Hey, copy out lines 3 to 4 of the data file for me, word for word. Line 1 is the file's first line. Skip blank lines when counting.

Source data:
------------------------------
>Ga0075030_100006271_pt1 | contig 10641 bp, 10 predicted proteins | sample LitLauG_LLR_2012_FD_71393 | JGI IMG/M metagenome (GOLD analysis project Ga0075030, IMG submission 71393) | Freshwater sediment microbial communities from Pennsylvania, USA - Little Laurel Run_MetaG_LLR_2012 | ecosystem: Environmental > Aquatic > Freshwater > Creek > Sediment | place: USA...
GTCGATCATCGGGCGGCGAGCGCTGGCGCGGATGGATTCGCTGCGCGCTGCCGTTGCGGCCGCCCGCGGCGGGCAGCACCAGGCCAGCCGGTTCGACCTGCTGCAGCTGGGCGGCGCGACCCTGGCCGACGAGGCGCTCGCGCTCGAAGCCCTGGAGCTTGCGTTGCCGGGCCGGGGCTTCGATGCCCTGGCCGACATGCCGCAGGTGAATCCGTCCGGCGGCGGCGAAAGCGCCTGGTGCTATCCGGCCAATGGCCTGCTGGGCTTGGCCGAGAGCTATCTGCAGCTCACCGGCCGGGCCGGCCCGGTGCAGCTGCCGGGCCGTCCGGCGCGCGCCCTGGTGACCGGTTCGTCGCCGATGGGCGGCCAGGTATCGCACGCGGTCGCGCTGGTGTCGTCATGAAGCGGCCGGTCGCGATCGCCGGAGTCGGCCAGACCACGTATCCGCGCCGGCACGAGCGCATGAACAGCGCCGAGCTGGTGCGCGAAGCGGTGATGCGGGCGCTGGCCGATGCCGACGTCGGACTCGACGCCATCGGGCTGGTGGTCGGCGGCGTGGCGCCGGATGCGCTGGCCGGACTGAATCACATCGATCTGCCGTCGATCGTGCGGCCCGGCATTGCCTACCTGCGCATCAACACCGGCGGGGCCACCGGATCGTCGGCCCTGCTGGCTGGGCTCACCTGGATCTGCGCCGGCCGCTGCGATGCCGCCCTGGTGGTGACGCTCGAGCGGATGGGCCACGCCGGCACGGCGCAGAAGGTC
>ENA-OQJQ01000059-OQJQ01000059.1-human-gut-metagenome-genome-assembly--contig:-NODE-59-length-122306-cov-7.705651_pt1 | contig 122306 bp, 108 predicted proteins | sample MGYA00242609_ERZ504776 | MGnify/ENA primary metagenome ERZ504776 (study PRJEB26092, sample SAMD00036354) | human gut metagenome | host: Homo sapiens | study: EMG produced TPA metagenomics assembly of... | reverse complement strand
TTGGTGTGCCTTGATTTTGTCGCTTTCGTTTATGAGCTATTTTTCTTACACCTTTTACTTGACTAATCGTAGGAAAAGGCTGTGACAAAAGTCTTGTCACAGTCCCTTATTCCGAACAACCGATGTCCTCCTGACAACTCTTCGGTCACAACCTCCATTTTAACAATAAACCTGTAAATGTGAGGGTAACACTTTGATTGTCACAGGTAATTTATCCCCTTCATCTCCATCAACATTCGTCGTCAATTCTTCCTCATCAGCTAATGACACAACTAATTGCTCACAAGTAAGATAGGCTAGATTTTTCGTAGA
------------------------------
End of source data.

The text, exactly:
>ENA-OQJQ01000059-OQJQ01000059.1-human-gut-metagenome-genome-assembly--contig:-NODE-59-length-122306-cov-7.705651_pt1 | contig 122306 bp, 108 predicted proteins | sample MGYA00242609_ERZ504776 | MGnify/ENA primary metagenome ERZ504776 (study PRJEB26092, sample SAMD00036354) | human gut metagenome | host: Homo sapiens | study: EMG produced TPA metagenomics assembly of... | reverse complement strand
TTGGTGTGCCTTGATTTTGTCGCTTTCGTTTATGAGCTATTTTTCTTACACCTTTTACTTGACTAATCGTAGGAAAAGGCTGTGACAAAAGTCTTGTCACAGTCCCTTATTCCGAACAACCGATGTCCTCCTGACAACTCTTCGGTCACAACCTCCATTTTAACAATAAACCTGTAAATGTGAGGGTAACACTTTGATTGTCACAGGTAATTTATCCCCTTCATCTCCATCAACATTCGTCGTCAATTCTTCCTCATCAGCTAATGACACAACTAATTGCTCACAAGTAAGATAGGCTAGATTTTTCGTAGA